The evidence introduced at the hearing included filings from the California Court and the Missouri Court. The filings in the California Court indicate that District Judge Vince Chhabria has become somewhat acquainted with the issues in the California Proceeding by virtue of having issued an order denying AT&T's motion to dismiss. [Pls' Ex. No. 8]. Other than this ruling, however, the other filings in the California Court reflect: (1) stipulations of counsel regarding various briefing schedules and case management orders. [Pls' Ex. Nos. 9 & 11]; and (2) a few extremely short orders, [Pls' Ex. Nos. 10, 14, 15, 16, & 17]. There have simply been no substantive rulings other than the order denying the motion to dismiss. [Pls' Ex. No. 1]. Thus, although District Judge Chhabria has become somewhat familiar with the issues in the California Proceeding—which are clearly the same or similar issues as those in the Texas Proceeding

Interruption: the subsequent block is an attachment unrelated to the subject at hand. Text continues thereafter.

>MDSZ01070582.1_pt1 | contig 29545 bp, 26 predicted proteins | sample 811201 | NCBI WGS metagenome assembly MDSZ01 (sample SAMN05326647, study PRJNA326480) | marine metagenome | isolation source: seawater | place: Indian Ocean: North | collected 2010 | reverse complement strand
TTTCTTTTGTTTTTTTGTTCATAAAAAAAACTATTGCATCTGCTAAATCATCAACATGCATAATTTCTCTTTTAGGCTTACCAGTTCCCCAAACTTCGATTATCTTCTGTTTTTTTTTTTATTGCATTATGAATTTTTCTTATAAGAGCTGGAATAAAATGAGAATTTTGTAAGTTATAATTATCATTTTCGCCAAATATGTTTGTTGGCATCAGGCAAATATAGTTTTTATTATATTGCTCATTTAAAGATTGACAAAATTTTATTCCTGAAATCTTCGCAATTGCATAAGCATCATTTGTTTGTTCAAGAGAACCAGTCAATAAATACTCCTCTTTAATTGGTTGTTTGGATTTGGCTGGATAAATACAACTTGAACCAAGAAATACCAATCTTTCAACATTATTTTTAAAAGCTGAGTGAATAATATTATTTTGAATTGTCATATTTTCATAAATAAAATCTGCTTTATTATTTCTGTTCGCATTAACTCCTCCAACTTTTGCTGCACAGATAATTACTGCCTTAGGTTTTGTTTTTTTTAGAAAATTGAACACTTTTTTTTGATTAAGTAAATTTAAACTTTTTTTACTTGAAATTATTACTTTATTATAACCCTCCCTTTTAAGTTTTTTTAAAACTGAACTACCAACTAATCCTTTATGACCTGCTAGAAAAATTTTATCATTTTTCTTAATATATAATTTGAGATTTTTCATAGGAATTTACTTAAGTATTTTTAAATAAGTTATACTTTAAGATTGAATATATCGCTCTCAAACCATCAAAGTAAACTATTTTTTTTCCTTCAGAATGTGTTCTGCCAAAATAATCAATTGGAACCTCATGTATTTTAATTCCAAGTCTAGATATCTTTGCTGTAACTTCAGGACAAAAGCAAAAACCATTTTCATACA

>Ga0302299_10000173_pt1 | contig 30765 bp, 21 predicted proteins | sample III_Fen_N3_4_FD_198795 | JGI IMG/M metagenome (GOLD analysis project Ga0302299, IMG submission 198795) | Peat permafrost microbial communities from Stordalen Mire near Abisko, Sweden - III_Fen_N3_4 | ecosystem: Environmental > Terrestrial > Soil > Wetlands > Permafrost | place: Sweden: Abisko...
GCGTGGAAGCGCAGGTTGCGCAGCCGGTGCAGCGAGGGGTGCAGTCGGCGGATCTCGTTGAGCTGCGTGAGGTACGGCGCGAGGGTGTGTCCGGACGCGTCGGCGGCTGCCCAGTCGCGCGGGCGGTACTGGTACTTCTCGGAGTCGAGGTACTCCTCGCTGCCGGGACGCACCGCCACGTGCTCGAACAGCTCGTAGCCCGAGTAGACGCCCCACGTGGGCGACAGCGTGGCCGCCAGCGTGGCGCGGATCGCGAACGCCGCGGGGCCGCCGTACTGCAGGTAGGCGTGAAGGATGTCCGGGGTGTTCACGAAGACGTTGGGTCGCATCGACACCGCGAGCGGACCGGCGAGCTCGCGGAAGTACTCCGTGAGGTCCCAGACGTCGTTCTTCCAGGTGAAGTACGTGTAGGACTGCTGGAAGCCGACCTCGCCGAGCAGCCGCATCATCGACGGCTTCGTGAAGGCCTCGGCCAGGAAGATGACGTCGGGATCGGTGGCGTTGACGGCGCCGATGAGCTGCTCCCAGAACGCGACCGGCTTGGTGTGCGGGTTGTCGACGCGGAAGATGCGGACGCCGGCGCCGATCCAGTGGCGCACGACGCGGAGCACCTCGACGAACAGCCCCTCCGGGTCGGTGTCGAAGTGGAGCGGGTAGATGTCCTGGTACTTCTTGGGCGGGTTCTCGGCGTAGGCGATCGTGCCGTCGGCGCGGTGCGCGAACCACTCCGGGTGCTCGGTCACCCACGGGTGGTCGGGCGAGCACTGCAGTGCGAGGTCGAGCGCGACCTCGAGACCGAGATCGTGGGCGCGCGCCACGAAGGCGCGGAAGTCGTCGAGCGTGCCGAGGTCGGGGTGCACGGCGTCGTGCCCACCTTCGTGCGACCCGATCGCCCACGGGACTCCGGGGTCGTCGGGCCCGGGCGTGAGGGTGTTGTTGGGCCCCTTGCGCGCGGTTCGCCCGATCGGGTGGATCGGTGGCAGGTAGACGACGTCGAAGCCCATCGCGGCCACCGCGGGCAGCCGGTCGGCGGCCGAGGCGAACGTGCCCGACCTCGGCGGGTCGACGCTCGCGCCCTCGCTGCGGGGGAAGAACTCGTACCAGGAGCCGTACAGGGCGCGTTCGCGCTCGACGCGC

Meanwhile, in the Missouri Court, Bankruptcy Judge Surratt-States has already held a hearing on the Debtor's Motion for Confirmation that the Automatic Stay Includes Non-Debtor Co-Defendants. [Debtor's Ex. Nos. 3 & 5]. The transcript of the hearing on this motion reflects that Bankruptcy Judge Surratt-States has also become familiar with the issues in the Texas Proceeding and the California Proceeding. Indeed, at the January 9, 2017 hearing on these two motions, Bankruptcy Judge Surratt-States made the following comment to the Debtor's counsel: "Also, if there is going to be some mechanism to resolve these claims [alleged in the California Proceeding and the Texas Proceeding], that needs to be proposed, and let's see what we can do with that." [Debtor's Ex. No. 5, p. 37 lns. 19-21 (emphasis added)]. Not surprisingly, soon after Bankruptcy Judge Surratt-States made these remarks, the Debtor filed, in her court, a motion to compel all parties to participate in a mediation, [Debtor's Ex. No. 4], and Bankruptcy Judge Surratt-States will no doubt eventually rule on this motion.